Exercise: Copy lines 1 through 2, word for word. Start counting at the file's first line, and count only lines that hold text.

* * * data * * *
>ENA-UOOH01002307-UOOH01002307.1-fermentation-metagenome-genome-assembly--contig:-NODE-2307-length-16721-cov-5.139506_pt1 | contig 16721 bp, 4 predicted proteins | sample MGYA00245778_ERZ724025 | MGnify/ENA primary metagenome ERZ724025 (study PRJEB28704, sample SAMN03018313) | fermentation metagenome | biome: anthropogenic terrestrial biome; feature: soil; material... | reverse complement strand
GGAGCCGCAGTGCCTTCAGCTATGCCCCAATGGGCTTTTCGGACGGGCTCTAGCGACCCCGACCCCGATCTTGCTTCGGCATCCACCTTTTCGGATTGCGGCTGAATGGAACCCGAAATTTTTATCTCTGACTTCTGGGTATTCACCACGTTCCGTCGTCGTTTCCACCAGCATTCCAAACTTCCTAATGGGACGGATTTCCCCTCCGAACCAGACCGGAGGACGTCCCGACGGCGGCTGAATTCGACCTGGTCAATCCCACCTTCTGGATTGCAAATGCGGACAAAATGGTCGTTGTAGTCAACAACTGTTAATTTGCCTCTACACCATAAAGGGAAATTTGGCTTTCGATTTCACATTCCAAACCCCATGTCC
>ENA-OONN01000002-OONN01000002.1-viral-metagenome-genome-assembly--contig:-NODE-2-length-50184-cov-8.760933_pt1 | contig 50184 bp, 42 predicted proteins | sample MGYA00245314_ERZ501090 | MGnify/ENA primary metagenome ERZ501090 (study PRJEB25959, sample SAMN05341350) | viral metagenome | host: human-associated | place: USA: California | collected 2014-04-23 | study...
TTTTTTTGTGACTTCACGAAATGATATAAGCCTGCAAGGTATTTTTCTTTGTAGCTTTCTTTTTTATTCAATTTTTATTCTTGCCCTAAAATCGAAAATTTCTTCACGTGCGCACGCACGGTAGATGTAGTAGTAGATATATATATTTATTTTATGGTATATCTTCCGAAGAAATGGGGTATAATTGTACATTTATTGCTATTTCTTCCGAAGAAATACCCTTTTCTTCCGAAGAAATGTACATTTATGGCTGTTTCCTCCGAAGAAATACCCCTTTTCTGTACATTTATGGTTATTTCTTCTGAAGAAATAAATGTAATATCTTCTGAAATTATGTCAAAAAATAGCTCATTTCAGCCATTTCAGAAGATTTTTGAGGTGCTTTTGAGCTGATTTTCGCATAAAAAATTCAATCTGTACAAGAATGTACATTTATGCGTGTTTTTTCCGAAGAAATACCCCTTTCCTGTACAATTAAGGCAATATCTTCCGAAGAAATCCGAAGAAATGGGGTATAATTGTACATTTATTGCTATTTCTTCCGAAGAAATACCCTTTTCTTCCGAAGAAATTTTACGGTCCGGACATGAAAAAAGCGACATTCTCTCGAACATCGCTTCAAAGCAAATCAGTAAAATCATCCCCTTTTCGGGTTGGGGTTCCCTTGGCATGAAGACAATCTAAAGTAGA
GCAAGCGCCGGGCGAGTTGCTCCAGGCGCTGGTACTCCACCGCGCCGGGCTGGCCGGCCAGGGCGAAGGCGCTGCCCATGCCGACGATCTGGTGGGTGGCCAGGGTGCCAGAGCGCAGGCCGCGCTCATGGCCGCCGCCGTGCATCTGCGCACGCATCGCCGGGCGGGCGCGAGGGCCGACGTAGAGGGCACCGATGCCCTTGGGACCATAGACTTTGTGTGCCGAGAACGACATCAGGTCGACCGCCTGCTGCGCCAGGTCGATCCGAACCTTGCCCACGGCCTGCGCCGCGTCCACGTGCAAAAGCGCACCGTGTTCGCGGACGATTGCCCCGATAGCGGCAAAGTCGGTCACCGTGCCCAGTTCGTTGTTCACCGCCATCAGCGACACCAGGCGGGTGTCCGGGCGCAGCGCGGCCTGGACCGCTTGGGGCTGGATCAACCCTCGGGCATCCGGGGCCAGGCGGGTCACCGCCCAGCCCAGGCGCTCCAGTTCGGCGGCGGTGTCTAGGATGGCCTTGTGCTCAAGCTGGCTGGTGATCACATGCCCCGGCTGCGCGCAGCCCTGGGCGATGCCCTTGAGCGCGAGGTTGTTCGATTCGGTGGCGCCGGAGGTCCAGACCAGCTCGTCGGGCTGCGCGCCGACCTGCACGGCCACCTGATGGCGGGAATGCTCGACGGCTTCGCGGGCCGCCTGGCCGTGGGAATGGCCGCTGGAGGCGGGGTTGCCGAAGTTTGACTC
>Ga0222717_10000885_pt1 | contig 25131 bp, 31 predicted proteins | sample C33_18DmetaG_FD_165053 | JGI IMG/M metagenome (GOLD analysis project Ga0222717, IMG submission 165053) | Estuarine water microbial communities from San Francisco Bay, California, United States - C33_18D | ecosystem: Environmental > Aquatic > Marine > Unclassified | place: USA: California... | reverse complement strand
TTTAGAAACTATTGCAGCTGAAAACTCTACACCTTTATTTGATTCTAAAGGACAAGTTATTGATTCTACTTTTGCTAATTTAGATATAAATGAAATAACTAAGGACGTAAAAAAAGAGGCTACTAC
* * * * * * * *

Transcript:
>ENA-UOOH01002307-UOOH01002307.1-fermentation-metagenome-genome-assembly--contig:-NODE-2307-length-16721-cov-5.139506_pt1 | contig 16721 bp, 4 predicted proteins | sample MGYA00245778_ERZ724025 | MGnify/ENA primary metagenome ERZ724025 (study PRJEB28704, sample SAMN03018313) | fermentation metagenome | biome: anthropogenic terrestrial biome; feature: soil; material... | reverse complement strand
GGAGCCGCAGTGCCTTCAGCTATGCCCCAATGGGCTTTTCGGACGGGCTCTAGCGACCCCGACCCCGATCTTGCTTCGGCATCCACCTTTTCGGATTGCGGCTGAATGGAACCCGAAATTTTTATCTCTGACTTCTGGGTATTCACCACGTTCCGTCGTCGTTTCCACCAGCATTCCAAACTTCCTAATGGGACGGATTTCCCCTCCGAACCAGACCGGAGGACGTCCCGACGGCGGCTGAATTCGACCTGGTCAATCCCACCTTCTGGATTGCAAATGCGGACAAAATGGTCGTTGTAGTCAACAACTGTTAATTTGCCTCTACACCATAAAGGGAAATTTGGCTTTCGATTTCACATTCCAAACCCCATGTCC